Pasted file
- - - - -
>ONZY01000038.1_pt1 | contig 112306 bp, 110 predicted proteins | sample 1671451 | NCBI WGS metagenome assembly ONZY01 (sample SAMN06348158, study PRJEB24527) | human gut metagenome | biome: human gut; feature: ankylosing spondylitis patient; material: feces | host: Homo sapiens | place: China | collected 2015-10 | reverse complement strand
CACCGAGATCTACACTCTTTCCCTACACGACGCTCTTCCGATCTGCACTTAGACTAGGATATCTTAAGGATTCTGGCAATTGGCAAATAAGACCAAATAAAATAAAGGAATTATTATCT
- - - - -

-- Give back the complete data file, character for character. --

>ONZY01000038.1_pt1 | contig 112306 bp, 110 predicted proteins | sample 1671451 | NCBI WGS metagenome assembly ONZY01 (sample SAMN06348158, study PRJEB24527) | human gut metagenome | biome: human gut; feature: ankylosing spondylitis patient; material: feces | host: Homo sapiens | place: China | collected 2015-10 | reverse complement strand
CACCGAGATCTACACTCTTTCCCTACACGACGCTCTTCCGATCTGCACTTAGACTAGGATATCTTAAGGATTCTGGCAATTGGCAAATAAGACCAAATAAAATAAAGGAATTATTATCT